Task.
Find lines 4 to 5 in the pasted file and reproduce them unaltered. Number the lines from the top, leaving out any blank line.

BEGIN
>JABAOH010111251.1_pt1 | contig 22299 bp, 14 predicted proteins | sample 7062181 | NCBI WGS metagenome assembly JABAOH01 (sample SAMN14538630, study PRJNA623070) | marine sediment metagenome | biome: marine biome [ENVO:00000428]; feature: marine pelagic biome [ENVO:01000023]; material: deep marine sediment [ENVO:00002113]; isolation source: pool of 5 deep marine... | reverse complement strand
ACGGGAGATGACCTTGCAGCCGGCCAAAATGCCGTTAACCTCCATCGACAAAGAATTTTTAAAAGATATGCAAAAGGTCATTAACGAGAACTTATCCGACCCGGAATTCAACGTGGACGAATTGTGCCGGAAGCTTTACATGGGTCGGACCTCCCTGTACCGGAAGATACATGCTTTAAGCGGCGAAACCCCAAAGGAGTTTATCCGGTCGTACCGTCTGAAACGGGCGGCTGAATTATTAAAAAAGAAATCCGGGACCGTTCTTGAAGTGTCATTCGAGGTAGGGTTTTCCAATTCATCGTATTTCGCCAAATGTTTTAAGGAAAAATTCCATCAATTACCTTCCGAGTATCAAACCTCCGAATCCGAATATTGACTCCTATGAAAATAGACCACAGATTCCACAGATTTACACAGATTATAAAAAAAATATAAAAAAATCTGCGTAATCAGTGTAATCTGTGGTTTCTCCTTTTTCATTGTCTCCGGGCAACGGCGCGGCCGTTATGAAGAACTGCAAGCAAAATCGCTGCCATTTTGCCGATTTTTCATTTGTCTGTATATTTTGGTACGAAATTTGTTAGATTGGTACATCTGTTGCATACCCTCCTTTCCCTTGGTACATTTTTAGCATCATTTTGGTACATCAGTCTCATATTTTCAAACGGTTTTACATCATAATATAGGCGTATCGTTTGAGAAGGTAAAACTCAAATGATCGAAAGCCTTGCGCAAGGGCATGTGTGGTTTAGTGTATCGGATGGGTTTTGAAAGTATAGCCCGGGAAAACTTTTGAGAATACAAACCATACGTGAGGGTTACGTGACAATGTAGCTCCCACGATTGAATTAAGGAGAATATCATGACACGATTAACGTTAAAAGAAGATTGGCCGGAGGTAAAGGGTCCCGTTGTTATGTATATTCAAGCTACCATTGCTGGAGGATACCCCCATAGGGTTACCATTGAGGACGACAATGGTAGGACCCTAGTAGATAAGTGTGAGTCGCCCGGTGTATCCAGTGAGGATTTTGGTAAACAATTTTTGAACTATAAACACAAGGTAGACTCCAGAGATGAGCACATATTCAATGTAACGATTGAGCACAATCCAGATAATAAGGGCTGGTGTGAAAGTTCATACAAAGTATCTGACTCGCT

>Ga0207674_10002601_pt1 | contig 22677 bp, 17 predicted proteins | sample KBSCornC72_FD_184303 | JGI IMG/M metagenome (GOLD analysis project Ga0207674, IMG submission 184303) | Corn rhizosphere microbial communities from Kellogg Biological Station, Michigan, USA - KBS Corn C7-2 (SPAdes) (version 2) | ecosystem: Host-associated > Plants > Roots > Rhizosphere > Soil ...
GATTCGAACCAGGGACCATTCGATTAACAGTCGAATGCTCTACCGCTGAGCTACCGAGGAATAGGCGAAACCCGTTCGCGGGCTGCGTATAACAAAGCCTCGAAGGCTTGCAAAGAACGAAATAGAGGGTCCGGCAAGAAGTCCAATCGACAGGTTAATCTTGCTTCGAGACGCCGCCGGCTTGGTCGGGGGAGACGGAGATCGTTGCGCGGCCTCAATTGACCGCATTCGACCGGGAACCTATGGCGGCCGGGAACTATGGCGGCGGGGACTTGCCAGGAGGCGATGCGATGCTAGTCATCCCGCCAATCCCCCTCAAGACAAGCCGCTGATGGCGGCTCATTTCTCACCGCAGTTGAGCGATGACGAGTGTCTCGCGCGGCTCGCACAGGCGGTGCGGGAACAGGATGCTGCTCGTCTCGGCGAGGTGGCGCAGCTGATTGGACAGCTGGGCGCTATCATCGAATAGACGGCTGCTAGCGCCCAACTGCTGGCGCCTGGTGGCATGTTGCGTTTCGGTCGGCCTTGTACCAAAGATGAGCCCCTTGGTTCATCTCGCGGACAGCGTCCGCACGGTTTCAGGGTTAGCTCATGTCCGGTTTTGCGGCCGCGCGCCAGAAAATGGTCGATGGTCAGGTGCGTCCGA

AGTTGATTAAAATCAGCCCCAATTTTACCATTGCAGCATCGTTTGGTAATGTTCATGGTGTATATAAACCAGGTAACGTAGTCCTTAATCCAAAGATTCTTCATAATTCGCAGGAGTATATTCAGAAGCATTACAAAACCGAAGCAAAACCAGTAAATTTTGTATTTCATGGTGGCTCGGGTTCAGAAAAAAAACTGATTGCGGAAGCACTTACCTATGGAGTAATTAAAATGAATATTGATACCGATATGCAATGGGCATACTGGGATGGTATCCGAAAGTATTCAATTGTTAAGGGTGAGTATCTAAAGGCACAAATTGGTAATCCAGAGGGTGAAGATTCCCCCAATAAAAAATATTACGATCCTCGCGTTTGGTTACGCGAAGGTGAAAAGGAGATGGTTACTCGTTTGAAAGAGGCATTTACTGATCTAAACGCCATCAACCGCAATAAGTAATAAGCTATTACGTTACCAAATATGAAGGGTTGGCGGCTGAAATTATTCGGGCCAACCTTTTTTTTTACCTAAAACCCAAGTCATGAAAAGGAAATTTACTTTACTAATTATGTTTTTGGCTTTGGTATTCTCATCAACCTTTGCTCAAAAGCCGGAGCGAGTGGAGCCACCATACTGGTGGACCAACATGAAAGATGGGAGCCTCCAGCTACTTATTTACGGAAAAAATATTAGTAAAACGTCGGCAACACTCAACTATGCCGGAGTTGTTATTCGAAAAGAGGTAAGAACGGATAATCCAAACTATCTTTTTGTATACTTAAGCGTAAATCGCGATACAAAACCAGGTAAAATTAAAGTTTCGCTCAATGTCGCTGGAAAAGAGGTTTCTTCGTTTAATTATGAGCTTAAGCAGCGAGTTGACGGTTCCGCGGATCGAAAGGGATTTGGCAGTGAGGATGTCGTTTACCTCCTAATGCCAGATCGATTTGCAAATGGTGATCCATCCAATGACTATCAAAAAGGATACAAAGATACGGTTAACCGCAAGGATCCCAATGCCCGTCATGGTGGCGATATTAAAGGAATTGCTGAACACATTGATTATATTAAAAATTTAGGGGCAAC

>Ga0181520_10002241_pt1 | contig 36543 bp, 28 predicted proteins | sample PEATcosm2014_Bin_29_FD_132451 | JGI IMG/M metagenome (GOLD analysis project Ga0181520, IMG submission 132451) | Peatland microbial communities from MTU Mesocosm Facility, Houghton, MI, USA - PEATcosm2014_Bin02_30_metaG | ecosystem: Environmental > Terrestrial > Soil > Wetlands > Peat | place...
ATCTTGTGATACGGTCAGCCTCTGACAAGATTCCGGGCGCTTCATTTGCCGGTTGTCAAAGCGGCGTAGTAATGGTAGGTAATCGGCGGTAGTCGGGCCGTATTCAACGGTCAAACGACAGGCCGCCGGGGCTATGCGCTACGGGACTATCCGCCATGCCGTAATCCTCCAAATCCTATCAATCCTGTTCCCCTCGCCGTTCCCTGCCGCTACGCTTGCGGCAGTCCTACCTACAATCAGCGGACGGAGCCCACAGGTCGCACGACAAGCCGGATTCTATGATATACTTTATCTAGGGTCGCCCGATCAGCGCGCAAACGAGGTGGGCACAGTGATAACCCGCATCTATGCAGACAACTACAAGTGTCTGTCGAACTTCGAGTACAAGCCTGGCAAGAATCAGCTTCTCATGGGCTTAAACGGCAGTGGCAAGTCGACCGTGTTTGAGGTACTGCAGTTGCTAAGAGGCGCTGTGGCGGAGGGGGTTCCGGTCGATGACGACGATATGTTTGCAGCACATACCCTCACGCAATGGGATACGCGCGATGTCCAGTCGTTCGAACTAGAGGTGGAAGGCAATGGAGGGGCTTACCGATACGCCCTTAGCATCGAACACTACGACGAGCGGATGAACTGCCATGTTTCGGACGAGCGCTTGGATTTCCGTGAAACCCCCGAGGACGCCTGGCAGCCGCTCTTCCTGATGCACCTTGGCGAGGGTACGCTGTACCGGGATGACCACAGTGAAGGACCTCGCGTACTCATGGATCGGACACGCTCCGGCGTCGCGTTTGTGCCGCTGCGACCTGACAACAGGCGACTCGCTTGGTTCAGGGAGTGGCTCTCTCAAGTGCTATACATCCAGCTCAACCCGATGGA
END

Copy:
GATTCGAACCAGGGACCATTCGATTAACAGTCGAATGCTCTACCGCTGAGCTACCGAGGAATAGGCGAAACCCGTTCGCGGGCTGCGTATAACAAAGCCTCGAAGGCTTGCAAAGAACGAAATAGAGGGTCCGGCAAGAAGTCCAATCGACAGGTTAATCTTGCTTCGAGACGCCGCCGGCTTGGTCGGGGGAGACGGAGATCGTTGCGCGGCCTCAATTGACCGCATTCGACCGGGAACCTATGGCGGCCGGGAACTATGGCGGCGGGGACTTGCCAGGAGGCGATGCGATGCTAGTCATCCCGCCAATCCCCCTCAAGACAAGCCGCTGATGGCGGCTCATTTCTCACCGCAGTTGAGCGATGACGAGTGTCTCGCGCGGCTCGCACAGGCGGTGCGGGAACAGGATGCTGCTCGTCTCGGCGAGGTGGCGCAGCTGATTGGACAGCTGGGCGCTATCATCGAATAGACGGCTGCTAGCGCCCAACTGCTGGCGCCTGGTGGCATGTTGCGTTTCGGTCGGCCTTGTACCAAAGATGAGCCCCTTGGTTCATCTCGCGGACAGCGTCCGCACGGTTTCAGGGTTAGCTCATGTCCGGTTTTGCGGCCGCGCGCCAGAAAATGGTCGATGGTCAGGTGCGTCCGA

AGTTGATTAAAATCAGCCCCAATTTTACCATTGCAGCATCGTTTGGTAATGTTCATGGTGTATATAAACCAGGTAACGTAGTCCTTAATCCAAAGATTCTTCATAATTCGCAGGAGTATATTCAGAAGCATTACAAAACCGAAGCAAAACCAGTAAATTTTGTATTTCATGGTGGCTCGGGTTCAGAAAAAAAACTGATTGCGGAAGCACTTACCTATGGAGTAATTAAAATGAATATTGATACCGATATGCAATGGGCATACTGGGATGGTATCCGAAAGTATTCAATTGTTAAGGGTGAGTATCTAAAGGCACAAATTGGTAATCCAGAGGGTGAAGATTCCCCCAATAAAAAATATTACGATCCTCGCGTTTGGTTACGCGAAGGTGAAAAGGAGATGGTTACTCGTTTGAAAGAGGCATTTACTGATCTAAACGCCATCAACCGCAATAAGTAATAAGCTATTACGTTACCAAATATGAAGGGTTGGCGGCTGAAATTATTCGGGCCAACCTTTTTTTTTACCTAAAACCCAAGTCATGAAAAGGAAATTTACTTTACTAATTATGTTTTTGGCTTTGGTATTCTCATCAACCTTTGCTCAAAAGCCGGAGCGAGTGGAGCCACCATACTGGTGGACCAACATGAAAGATGGGAGCCTCCAGCTACTTATTTACGGAAAAAATATTAGTAAAACGTCGGCAACACTCAACTATGCCGGAGTTGTTATTCGAAAAGAGGTAAGAACGGATAATCCAAACTATCTTTTTGTATACTTAAGCGTAAATCGCGATACAAAACCAGGTAAAATTAAAGTTTCGCTCAATGTCGCTGGAAAAGAGGTTTCTTCGTTTAATTATGAGCTTAAGCAGCGAGTTGACGGTTCCGCGGATCGAAAGGGATTTGGCAGTGAGGATGTCGTTTACCTCCTAATGCCAGATCGATTTGCAAATGGTGATCCATCCAATGACTATCAAAAAGGATACAAAGATACGGTTAACCGCAAGGATCCCAATGCCCGTCATGGTGGCGATATTAAAGGAATTGCTGAACACATTGATTATATTAAAAATTTAGGGGCAAC